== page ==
If you're one of the above people, stay tuned, because I have a bit of information that might make you feel better... and another bit that might make you feel worse.
But first, I'm sorry to say that I still don't know WHY George deserted, and probably never will. So I've tried to put myself in his shoes and imagine some possible scenarios. Here's one of them:
After two or three years in the Royal Marines, George was thinking he'd made a mistake in joining up. A Marine Private's life was really pretty boring, with a lot of drill, weapons training, trivial work, polishing boots and buttons, kit inspections, being bawled at all day by NCOs who thought they were better than you, and not a whole lot of actual time at sea. And when he was at sea, it was a dull life, guarding the ship's officers, keeping the sailors in line and always having to carry a big gun around. There was no fighting going on, just sailing around reminding the British colonies who was boss. It all seemed quite pointless, really.
Then one day when he was on leave in Plymouth, he met a lovely Cornish lass called Louisa Murphy, and he was smitten. Pretty soon they were making plans - they'd get married and go to Canada, get some cheap land there and spend their lives farming and raising lots of children. So in 1875 they got married, and Louisa got pregnant (but I'm pretty sure those things happened in the other order), and could hardly wait to start their new lives in Canada. It was all so tempting, George began to realize that he couldn't possibly wait until the end of his service - another 8 years! Especially now that he was going to become a father - he wanted to raise his children in a big new country with lots of opportunities, not dreary old England, where the class system would always keep them down.
You could say that George was a hero for doing what was best for his wife and family, rather than for Queen Victoria and the British Empire. And he did all of his descendants a favour too.
So, with great trepidation and guilt in his heart, he and Louisa made plans for his sudden disappearance. Louisa didn't want to disappear with him just then, and have her first baby in a strange country, perhaps in the middle of nowhere, without her mother. So George would go to Canada alone, to check things out and find a home for them, and Louisa and the new baby would go later.
George bought a ticket for the SS Dominion, sailing from Liverpool on the 10th of June, and checked the Bradshaw's* to figure out what trains would get him to Liverpool. It would be about a 14 hour train trip, at best. Then, on the 8th of June when he was ashore in Plymouth, he met Louisa at the train station. He didn't dare go home, where he might be apprehended. Louisa had brought a quick change of clothes for him and a suitcase for his journey. They kissed goodbye, and off he went on a daring adventure, afraid of being caught and feeling very guilty, but looking forward to his new life as Thomas Smith.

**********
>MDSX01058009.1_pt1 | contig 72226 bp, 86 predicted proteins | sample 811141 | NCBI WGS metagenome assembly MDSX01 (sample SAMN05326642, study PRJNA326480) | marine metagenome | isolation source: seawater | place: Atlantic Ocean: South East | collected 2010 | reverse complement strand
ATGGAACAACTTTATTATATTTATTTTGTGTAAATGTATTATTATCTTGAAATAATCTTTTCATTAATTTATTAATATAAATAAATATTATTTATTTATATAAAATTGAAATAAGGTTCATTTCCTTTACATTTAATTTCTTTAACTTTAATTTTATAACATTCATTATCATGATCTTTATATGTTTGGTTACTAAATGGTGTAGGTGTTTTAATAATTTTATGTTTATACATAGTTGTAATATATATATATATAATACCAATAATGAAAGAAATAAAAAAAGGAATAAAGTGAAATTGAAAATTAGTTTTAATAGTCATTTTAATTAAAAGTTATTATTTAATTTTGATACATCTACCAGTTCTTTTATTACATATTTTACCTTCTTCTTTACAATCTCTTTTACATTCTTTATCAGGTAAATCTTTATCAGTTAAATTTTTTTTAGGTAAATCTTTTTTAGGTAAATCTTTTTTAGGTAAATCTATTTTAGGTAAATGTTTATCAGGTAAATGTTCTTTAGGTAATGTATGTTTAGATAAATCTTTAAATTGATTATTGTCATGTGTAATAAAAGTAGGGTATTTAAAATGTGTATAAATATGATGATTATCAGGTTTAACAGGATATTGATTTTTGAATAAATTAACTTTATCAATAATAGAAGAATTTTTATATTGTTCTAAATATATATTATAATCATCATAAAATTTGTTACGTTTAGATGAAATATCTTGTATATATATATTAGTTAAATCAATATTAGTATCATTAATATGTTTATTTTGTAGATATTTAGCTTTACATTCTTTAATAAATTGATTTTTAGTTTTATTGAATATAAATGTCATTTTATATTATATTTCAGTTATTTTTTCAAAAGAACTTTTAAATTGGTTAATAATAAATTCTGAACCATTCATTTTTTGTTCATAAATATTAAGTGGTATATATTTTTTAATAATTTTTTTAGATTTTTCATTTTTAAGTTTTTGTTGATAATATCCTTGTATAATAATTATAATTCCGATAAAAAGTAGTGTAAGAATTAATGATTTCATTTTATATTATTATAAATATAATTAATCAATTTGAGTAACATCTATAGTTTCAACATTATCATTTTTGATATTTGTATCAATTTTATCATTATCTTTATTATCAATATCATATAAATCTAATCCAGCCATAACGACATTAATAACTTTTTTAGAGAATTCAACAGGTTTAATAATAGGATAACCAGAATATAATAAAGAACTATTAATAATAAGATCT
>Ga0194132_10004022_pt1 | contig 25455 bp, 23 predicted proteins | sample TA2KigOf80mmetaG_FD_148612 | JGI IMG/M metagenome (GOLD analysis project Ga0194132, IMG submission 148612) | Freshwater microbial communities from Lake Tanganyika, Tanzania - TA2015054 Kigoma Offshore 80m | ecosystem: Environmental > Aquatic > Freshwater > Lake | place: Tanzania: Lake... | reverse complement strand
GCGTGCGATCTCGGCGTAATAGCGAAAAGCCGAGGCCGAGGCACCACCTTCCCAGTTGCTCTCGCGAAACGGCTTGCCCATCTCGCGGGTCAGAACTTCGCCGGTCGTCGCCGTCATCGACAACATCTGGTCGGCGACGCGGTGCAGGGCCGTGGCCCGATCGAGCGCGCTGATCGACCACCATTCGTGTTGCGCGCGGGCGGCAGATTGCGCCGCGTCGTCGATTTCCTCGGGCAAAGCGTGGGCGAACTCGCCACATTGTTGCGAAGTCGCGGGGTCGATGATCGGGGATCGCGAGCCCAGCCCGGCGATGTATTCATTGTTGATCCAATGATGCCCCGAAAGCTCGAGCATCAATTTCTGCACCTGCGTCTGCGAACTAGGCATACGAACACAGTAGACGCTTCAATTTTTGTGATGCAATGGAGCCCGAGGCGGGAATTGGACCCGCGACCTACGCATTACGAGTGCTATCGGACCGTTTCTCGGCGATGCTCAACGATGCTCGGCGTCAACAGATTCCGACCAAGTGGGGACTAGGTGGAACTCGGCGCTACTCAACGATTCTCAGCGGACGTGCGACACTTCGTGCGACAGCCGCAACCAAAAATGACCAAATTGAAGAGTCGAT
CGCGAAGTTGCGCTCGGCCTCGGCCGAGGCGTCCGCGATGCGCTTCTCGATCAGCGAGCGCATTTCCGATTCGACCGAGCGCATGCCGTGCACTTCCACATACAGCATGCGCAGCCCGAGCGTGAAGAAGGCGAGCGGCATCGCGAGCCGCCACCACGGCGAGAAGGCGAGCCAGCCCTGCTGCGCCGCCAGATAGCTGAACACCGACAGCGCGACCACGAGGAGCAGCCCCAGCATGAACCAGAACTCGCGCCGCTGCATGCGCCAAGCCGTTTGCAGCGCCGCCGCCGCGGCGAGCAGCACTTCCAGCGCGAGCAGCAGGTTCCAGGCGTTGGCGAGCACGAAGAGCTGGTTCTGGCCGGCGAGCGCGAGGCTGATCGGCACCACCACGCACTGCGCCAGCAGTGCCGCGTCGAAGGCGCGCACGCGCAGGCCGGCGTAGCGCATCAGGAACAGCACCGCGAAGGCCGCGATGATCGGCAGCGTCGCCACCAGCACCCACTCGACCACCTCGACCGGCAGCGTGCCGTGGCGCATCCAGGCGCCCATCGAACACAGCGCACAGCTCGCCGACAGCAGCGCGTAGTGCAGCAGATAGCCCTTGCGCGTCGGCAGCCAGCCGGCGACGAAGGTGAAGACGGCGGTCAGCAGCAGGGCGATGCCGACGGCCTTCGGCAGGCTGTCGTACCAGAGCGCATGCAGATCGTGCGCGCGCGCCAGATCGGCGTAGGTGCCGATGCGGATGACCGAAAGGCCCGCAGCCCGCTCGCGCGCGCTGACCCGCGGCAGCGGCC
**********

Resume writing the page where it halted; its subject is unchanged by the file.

|Plymouth's original train station at Milbay Street, about 1903|
Well, it could have been something like that.
By the way, at that time, desertion wasn't a terribly serious offense, mainly because England wasn't at war. If George had been caught, his punishment would have been anything up to 3 months in prison, possibly with hard labour and/or solitary confinement. And if he was turned in by a private citizen within a month of his disappearance, that person would have been awarded a bounty of 3 pounds. The bounty grew less as time went on, and after a year, the RM didn't care if he was found or not.
Now here's the thing that might make you feel worse - it could have been possible for George to BUY his discharge from the Marines, rather than deserting. But it would have cost him 18 pounds, nearly a year's pay, and there was no guarantee that his wish would be granted - it would be up to his commanding officer, after 30 days of thinking it over, to decide to let him go or not. And this brings up another point - maybe George DID apply to buy his way out, and was refused, which made desertion a last resort. Does that make you feel any better?
And here's the other thing that might help - and it's another mystery. George's record in the Royal Marines Service Register says that he was granted a 'protection certificate', which more or less absolved him and guaranteed that he would never be required to finish his service in the Marines. But the certificate was issued in 1887, 12 years after he left!
|Excerpt from George's entry in the Service Register, reading:|
"8 June 1875 Deserted from Head Quarters
Granted Protection Certificate 28.10.87"
My friendly researcher at UK Forces War Records says this means that he must have turned himself in shortly before that time. But as far as I can tell, once he left England, he only returned twice - in 1876 and in 1911. So perhaps he turned himself in by post in 1887, if that was possible - I'm checking that. But regardless of how and when he turned himself in, it goes to show that he carried a load of guilt with him for some time, and eventually couldn't stand the weight of it anymore and had to do the right thing.
He was, after all, a good and honourable man.
* Bradshaw's Guide - a series of British railway timetables and travel guide books published from 1839 to 1961
General information about pay and conditions in the Royal Marines comes from 'The Queen's Regulations and the Admiralty Instructions for the Government of Her Majesty's Naval Service, 1862'